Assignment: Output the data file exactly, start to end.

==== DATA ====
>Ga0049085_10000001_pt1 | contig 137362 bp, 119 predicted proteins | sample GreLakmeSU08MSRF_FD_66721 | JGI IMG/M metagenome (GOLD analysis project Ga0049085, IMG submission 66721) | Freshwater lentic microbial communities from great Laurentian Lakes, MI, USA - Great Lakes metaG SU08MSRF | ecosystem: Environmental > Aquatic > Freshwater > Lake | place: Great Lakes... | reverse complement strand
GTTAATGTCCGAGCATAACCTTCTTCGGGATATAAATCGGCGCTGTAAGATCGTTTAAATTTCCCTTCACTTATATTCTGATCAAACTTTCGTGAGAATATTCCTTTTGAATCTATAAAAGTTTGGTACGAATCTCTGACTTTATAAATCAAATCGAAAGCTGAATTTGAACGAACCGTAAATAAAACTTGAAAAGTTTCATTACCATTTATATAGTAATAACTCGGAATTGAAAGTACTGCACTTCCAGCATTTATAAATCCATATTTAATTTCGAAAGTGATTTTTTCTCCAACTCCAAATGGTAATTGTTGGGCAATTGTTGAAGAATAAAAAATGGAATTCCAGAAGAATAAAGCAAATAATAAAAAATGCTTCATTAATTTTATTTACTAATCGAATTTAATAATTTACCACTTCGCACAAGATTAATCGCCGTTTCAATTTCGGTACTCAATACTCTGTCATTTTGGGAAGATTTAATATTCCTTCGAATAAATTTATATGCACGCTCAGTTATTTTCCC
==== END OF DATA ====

>Ga0049085_10000001_pt1 | contig 137362 bp, 119 predicted proteins | sample GreLakmeSU08MSRF_FD_66721 | JGI IMG/M metagenome (GOLD analysis project Ga0049085, IMG submission 66721) | Freshwater lentic microbial communities from great Laurentian Lakes, MI, USA - Great Lakes metaG SU08MSRF | ecosystem: Environmental > Aquatic > Freshwater > Lake | place: Great Lakes... | reverse complement strand
GTTAATGTCCGAGCATAACCTTCTTCGGGATATAAATCGGCGCTGTAAGATCGTTTAAATTTCCCTTCACTTATATTCTGATCAAACTTTCGTGAGAATATTCCTTTTGAATCTATAAAAGTTTGGTACGAATCTCTGACTTTATAAATCAAATCGAAAGCTGAATTTGAACGAACCGTAAATAAAACTTGAAAAGTTTCATTACCATTTATATAGTAATAACTCGGAATTGAAAGTACTGCACTTCCAGCATTTATAAATCCATATTTAATTTCGAAAGTGATTTTTTCTCCAACTCCAAATGGTAATTGTTGGGCAATTGTTGAAGAATAAAAAATGGAATTCCAGAAGAATAAAGCAAATAATAAAAAATGCTTCATTAATTTTATTTACTAATCGAATTTAATAATTTACCACTTCGCACAAGATTAATCGCCGTTTCAATTTCGGTACTCAATACTCTGTCATTTTGGGAAGATTTAATATTCCTTCGAATAAATTTATATGCACGCTCAGTTATTTTCCC